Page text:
Tropical salsa. Mix the berries with mango, pineapple, cilantro, red onion, jalapeno, a healthy squeeze of lime juice, and salt and pepper to taste. Then serve over crispy fried tilapia or sea bass in fish tacos, or over shredded beef or pork nachos.

Mixed-berry Thanksgiving sauce. Tired of the same-old cranberry sauce? Reinvent it with a mixture of blueberries, strawberries, and raspberries. Your turkey—and your tastebuds—will thank you!

Cocktails. Sure, you’ve had berries in sweet spiked lemonades and iced teas. But have you tried them with stronger spirits? Muddle the berries with cachaça for an update on the Brazilian classic caipirinha, or blend with rum and mint for an unforgettable take on the mojito.

 

 

Winter Doldrums Got You Down? Give Yourself a Berry Boost!

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As the winter—with its cold, short days and long, dark nights—marches on, it’s not uncommon to start feeling low-energy, fatigued, or even down in the dumps. These feelings, plus our tendency to soothe ourselves with comfort foods during the winter months, can create stress that increases the number of free radicals in our bodies. An excess of free radicals can lead to a host of diseases and ailments, among them depression . . . and then the cycle perpetuates itself. But even though we still have a couple of months to go before we can start enjoying longer days and sunshine, we do have a potent weapon against the winter doldrums: berries.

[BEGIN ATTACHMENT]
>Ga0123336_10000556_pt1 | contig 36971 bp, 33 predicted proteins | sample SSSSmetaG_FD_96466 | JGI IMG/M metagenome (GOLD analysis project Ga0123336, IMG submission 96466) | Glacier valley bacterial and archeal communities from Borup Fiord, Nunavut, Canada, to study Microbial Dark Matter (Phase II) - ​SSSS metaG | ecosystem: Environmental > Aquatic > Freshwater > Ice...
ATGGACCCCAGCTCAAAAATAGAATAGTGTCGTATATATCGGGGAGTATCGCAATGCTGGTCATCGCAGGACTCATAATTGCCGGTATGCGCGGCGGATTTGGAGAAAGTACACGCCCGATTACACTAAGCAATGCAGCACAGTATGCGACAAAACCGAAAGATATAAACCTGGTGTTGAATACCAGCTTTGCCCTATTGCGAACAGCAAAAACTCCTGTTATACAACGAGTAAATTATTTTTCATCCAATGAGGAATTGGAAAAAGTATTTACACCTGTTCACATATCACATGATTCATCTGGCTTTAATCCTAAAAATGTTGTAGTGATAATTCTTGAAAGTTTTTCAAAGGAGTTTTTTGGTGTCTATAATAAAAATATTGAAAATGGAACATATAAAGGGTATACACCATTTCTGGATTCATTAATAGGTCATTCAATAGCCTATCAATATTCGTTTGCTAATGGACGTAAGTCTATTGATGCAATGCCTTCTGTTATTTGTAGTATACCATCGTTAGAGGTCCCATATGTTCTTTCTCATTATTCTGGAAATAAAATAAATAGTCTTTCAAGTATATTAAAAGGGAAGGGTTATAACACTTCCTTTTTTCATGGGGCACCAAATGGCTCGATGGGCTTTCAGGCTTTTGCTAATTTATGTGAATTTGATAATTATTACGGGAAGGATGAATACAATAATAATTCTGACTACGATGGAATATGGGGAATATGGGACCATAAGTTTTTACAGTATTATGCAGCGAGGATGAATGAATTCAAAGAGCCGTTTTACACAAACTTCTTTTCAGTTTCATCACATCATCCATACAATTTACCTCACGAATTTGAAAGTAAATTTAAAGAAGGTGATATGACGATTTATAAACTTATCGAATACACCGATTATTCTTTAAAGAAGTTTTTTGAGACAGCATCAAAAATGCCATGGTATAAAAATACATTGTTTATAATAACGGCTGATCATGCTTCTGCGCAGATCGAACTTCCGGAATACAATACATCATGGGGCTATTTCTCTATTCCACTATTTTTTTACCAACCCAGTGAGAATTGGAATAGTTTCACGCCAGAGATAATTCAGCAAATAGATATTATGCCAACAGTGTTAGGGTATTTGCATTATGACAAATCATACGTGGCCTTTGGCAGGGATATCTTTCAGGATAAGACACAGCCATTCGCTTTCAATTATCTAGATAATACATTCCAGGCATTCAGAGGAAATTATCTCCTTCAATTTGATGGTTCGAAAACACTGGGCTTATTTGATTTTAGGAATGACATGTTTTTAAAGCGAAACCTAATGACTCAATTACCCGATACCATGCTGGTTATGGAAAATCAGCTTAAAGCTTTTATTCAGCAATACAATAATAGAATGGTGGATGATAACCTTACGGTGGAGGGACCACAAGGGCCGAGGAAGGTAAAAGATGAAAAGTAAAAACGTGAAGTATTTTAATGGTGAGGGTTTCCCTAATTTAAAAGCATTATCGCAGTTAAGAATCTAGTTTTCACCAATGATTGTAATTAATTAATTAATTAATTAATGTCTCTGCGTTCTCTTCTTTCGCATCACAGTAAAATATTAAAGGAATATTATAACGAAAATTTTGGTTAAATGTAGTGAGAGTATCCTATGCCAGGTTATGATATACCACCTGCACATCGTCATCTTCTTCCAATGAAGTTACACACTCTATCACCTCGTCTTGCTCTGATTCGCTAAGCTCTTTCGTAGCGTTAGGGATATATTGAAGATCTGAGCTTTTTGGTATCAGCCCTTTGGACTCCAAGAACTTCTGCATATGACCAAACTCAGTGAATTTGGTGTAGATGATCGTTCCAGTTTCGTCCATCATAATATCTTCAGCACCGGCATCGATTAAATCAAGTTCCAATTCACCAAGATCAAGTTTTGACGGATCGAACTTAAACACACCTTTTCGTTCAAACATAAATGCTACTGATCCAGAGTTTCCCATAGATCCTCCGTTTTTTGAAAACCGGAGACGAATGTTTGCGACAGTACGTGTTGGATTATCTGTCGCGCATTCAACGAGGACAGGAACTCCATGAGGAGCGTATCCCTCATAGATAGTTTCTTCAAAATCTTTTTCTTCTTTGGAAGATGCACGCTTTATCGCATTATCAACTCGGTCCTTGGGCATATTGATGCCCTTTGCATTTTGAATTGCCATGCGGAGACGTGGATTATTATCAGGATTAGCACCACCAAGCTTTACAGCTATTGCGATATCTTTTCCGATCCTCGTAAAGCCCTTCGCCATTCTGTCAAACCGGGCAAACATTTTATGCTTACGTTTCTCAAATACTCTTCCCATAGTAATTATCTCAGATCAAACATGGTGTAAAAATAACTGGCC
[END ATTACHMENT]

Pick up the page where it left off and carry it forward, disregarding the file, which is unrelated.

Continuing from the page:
Various studies have shown that the antioxidants in blueberries, strawberries, raspberries, and blackberries can significantly decrease the incidence of depression. Blueberries can even combat genetic and biochemical tendencies toward the depression and suicidal feelings that are often associated with post-traumatic stress disorder (PTSD). And because berries help prevent the release of cortisol, the well-known “stress hormone,” experts consider them one of the top foods for boosting mood and energy and improving concentration.

Start the day off on a positive note with a cup of green tea (another great stress reducer), followed by a berry-rich breakfast. If you love hearty breakfasts like pancakes and oatmeal, add a healthy serving of berries for a mood blast. But if a grab-and-go breakfast is more your style, try our Mood-Boosting Berry Smoothie. It’s vegan and gluten-free, and you can even prep the ingredients the night before and store them in the fridge (except the banana; it’ll turn brown in cold storage). If the berries are frozen, allow them to thaw at room temperature for at least 20 minutes, or in the fridge overnight. The next morning, toss everything in the blender, and you’re good to go!